Tuesday, October 09, 2007

Signs of Hope and Creativity

I enjoy seeking out signs of hope – especially ones that reflect creativity and solidarity, and that accordingly give hope and encouragement not only to lesbian, gay, bisexual, and transgender (LGBT) Catholics, but to all Catholics longing to fully participate in the life and pilgrim journey of their Church.

It’s so easy to focus on and react to the negative. This is especially true when the hierarchy of the Roman Catholic Church, far from embodying a pilgrim church, is, as Rosemary Radford Ruether accurately notes, in a state of “stasis or backward retreat.”*

Yet as Ruether also observes, the more the hierarchy stagnates and retreats, “the more freewheeling the creative initiatives that pop up on the ground.”

And, my friends, it’s so true! We’re seeing such “creative initiatives” emerging all the time and all around the world.

Here in Minnesota, I’m honored to be working with a growing coalition of Catholics dedicated to the Progressive Catholic Voice.

Across the U.S., the Lay Synod Movement is burgeoning, while the Women-Church Movement has been embodying and inspiring egalitarian and communal models of ministry for over 25 years.

In Holland, Catholic communities are exploring different forms of liturgy, and justifying their actions on their reading of a key Vatican II document – specifically, this document’s placing of the chapter on the church as the “people of God” before the one on the church as an “hierarchical organization.” The ordering of these chapters, the Dutch liturgical innovators insist, implies the replacement of a “pyramidal” Church with an “organic” Church, with the initiative belonging to the laity.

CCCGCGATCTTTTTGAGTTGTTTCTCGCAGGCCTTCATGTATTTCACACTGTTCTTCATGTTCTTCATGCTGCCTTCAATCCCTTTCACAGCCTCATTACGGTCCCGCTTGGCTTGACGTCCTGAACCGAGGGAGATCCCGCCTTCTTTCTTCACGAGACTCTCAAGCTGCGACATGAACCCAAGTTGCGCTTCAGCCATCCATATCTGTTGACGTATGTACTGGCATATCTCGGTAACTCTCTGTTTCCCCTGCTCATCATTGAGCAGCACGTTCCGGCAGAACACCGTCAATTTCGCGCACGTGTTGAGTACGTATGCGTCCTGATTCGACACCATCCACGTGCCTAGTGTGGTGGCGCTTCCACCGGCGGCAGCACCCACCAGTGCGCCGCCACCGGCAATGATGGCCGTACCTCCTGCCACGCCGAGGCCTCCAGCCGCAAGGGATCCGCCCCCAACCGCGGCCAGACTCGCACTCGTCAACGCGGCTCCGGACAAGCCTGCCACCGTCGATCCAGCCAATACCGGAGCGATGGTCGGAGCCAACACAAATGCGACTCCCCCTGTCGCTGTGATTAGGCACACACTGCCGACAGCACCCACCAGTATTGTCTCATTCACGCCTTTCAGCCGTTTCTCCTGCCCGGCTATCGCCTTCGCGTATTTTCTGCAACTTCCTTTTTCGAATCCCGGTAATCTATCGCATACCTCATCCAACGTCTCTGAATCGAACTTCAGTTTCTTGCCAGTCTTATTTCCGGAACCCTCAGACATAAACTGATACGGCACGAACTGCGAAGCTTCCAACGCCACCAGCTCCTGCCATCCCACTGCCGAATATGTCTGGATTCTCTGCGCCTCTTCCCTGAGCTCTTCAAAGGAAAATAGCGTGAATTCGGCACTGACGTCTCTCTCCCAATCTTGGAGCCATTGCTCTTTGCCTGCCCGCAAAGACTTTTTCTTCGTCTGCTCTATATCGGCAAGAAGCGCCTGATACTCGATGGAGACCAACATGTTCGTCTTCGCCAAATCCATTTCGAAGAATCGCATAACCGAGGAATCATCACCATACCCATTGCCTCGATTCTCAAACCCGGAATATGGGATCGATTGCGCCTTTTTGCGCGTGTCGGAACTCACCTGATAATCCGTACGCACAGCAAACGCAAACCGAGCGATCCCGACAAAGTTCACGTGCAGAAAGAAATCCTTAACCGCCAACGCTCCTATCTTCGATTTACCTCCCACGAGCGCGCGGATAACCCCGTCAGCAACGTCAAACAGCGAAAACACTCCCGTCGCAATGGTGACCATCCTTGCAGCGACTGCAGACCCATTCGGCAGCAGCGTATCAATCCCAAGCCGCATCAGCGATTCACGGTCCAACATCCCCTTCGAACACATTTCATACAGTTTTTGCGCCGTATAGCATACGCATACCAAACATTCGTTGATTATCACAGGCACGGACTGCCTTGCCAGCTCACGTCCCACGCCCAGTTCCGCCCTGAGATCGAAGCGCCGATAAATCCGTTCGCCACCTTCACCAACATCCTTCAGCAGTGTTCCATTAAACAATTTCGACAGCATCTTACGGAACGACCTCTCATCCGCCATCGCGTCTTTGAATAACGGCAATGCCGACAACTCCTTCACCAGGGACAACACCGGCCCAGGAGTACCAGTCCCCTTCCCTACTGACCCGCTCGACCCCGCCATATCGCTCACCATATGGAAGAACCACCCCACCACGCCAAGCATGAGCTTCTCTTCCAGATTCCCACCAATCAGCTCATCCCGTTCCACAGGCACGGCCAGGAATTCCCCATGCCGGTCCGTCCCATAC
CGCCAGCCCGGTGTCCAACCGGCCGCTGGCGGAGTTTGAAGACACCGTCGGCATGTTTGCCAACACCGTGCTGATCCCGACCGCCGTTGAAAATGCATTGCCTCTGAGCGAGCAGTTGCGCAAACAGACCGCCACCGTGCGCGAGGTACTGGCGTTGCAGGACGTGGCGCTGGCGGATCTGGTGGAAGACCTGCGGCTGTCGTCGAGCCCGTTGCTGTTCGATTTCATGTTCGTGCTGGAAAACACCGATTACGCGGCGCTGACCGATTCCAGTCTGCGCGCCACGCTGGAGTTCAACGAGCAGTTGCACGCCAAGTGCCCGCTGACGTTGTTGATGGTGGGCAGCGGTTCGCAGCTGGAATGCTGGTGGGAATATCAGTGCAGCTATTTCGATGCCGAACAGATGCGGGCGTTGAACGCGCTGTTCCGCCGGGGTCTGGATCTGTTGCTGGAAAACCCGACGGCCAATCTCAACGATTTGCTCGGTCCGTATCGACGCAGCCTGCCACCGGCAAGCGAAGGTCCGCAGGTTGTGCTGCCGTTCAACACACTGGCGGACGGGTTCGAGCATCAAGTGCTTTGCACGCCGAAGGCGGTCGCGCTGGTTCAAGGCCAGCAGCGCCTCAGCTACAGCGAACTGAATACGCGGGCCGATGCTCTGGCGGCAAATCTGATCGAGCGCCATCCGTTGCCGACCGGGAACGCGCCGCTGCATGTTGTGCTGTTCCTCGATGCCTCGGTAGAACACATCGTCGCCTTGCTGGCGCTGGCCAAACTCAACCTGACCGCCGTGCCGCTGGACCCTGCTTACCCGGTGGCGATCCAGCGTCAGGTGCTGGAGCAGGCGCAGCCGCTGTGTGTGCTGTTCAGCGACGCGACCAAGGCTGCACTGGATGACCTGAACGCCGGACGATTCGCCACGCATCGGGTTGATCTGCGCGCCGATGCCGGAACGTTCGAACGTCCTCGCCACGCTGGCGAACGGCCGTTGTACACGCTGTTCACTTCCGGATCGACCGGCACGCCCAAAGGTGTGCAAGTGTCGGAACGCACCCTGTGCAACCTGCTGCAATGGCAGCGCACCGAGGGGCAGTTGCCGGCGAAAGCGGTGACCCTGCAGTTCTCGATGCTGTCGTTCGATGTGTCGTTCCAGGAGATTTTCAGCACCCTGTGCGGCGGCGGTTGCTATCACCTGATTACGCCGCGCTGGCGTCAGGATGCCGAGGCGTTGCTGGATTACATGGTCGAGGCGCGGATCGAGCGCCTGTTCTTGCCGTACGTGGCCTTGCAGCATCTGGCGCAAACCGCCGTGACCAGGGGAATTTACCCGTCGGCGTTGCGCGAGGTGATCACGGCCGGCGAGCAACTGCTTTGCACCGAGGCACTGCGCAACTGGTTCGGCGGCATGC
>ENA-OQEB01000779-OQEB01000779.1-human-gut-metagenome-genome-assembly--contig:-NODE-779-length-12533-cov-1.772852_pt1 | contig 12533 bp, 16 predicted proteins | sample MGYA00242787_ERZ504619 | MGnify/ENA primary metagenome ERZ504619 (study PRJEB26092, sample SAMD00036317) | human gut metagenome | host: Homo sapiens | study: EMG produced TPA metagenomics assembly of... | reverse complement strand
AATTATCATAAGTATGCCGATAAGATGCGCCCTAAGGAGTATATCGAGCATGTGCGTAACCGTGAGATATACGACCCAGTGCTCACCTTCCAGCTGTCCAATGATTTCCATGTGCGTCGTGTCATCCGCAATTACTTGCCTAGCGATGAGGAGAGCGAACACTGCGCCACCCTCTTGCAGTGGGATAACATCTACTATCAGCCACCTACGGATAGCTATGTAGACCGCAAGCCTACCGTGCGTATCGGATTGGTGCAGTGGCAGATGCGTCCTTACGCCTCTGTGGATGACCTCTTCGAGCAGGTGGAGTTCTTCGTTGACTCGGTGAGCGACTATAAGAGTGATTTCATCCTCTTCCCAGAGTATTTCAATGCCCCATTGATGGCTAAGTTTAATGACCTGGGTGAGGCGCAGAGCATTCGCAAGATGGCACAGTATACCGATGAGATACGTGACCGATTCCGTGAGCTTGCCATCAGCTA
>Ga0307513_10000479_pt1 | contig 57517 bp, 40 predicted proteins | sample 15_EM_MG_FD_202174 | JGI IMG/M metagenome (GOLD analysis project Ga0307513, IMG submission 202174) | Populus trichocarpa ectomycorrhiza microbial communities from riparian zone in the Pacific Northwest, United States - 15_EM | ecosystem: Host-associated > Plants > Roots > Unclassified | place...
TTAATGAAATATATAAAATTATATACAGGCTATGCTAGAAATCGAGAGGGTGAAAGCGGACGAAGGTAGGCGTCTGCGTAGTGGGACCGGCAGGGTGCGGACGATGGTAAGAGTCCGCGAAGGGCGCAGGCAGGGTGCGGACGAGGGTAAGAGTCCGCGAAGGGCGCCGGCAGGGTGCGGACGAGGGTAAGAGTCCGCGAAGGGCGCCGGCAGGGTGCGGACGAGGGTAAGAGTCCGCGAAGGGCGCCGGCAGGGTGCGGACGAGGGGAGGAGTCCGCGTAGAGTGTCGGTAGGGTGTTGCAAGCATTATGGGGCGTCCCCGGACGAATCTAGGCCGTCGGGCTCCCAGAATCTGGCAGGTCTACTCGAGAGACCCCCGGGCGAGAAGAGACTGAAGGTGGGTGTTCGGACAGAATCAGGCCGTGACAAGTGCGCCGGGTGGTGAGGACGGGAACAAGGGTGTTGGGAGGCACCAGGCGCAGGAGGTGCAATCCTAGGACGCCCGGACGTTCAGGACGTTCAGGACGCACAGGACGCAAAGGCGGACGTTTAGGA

In Australia, a prominent and well-respected bishop is
calling for “radical” reform of the Church.

And in Mexico, a gay Catholic youth group not only successfully ministers to forty young people, but does so with the blessing of the local diocese!

I’d like to particularly focus today on this last “sign of hope and creativity.” And I’ll do so by sharing an excerpt from David Agren’s Catholic News Service article that first reported this heartening story in August.


Gay Catholic Youth Group Ministers
in Mexico with Blessing of Diocese

By David Agren
Catholic News Service
August 15, 2007

SALTILLO, Mexico (CNS) – Noe Ruiz, 27, teaches elementary school in Saltillo, Coahuila’s state capital, about 200 miles south of the Texas border at Laredo. Like many in northern Mexico, Ruiz is Catholic and actively practices his faith.

Unlike many in his hometown, he is openly gay and coordinates a gay Catholic youth group, which operates with the blessing of the local diocese and serves 40 young people. But it has not always been easy, he said.

“The environment here in Saltillo is very traditional,” Ruiz said, although he added that attitudes were softening.

Ruiz said Comunidad San Elredo is the only gay Catholic youth group in Mexico. While accepted within the diocese, Ruiz acknowledged some unease among Catholics in other parts of the country.